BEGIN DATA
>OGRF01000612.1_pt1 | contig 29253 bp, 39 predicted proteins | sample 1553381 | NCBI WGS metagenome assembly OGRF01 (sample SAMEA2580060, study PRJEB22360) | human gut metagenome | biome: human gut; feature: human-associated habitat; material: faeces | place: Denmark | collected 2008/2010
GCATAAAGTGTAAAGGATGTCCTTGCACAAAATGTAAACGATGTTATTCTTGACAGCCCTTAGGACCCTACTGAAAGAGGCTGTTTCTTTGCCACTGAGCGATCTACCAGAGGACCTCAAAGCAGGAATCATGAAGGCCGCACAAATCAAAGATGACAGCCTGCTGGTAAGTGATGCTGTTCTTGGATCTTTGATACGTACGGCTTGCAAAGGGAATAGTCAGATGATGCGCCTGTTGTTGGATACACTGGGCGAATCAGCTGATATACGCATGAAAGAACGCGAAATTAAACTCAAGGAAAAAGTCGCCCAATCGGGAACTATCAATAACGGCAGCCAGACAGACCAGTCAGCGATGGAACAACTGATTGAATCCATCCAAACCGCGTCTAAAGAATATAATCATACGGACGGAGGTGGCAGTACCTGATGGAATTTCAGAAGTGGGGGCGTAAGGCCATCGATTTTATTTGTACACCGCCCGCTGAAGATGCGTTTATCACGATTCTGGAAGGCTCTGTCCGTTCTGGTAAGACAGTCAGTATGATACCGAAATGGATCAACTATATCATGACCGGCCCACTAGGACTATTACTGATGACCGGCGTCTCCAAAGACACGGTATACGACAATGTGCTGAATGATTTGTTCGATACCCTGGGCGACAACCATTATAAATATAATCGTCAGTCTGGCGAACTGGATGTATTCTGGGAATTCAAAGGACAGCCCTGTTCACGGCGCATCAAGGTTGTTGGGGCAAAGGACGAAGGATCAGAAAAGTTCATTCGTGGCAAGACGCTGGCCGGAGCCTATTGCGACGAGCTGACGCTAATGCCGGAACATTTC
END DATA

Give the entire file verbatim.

>OGRF01000612.1_pt1 | contig 29253 bp, 39 predicted proteins | sample 1553381 | NCBI WGS metagenome assembly OGRF01 (sample SAMEA2580060, study PRJEB22360) | human gut metagenome | biome: human gut; feature: human-associated habitat; material: faeces | place: Denmark | collected 2008/2010
GCATAAAGTGTAAAGGATGTCCTTGCACAAAATGTAAACGATGTTATTCTTGACAGCCCTTAGGACCCTACTGAAAGAGGCTGTTTCTTTGCCACTGAGCGATCTACCAGAGGACCTCAAAGCAGGAATCATGAAGGCCGCACAAATCAAAGATGACAGCCTGCTGGTAAGTGATGCTGTTCTTGGATCTTTGATACGTACGGCTTGCAAAGGGAATAGTCAGATGATGCGCCTGTTGTTGGATACACTGGGCGAATCAGCTGATATACGCATGAAAGAACGCGAAATTAAACTCAAGGAAAAAGTCGCCCAATCGGGAACTATCAATAACGGCAGCCAGACAGACCAGTCAGCGATGGAACAACTGATTGAATCCATCCAAACCGCGTCTAAAGAATATAATCATACGGACGGAGGTGGCAGTACCTGATGGAATTTCAGAAGTGGGGGCGTAAGGCCATCGATTTTATTTGTACACCGCCCGCTGAAGATGCGTTTATCACGATTCTGGAAGGCTCTGTCCGTTCTGGTAAGACAGTCAGTATGATACCGAAATGGATCAACTATATCATGACCGGCCCACTAGGACTATTACTGATGACCGGCGTCTCCAAAGACACGGTATACGACAATGTGCTGAATGATTTGTTCGATACCCTGGGCGACAACCATTATAAATATAATCGTCAGTCTGGCGAACTGGATGTATTCTGGGAATTCAAAGGACAGCCCTGTTCACGGCGCATCAAGGTTGTTGGGGCAAAGGACGAAGGATCAGAAAAGTTCATTCGTGGCAAGACGCTGGCCGGAGCCTATTGCGACGAGCTGACGCTAATGCCGGAACATTTC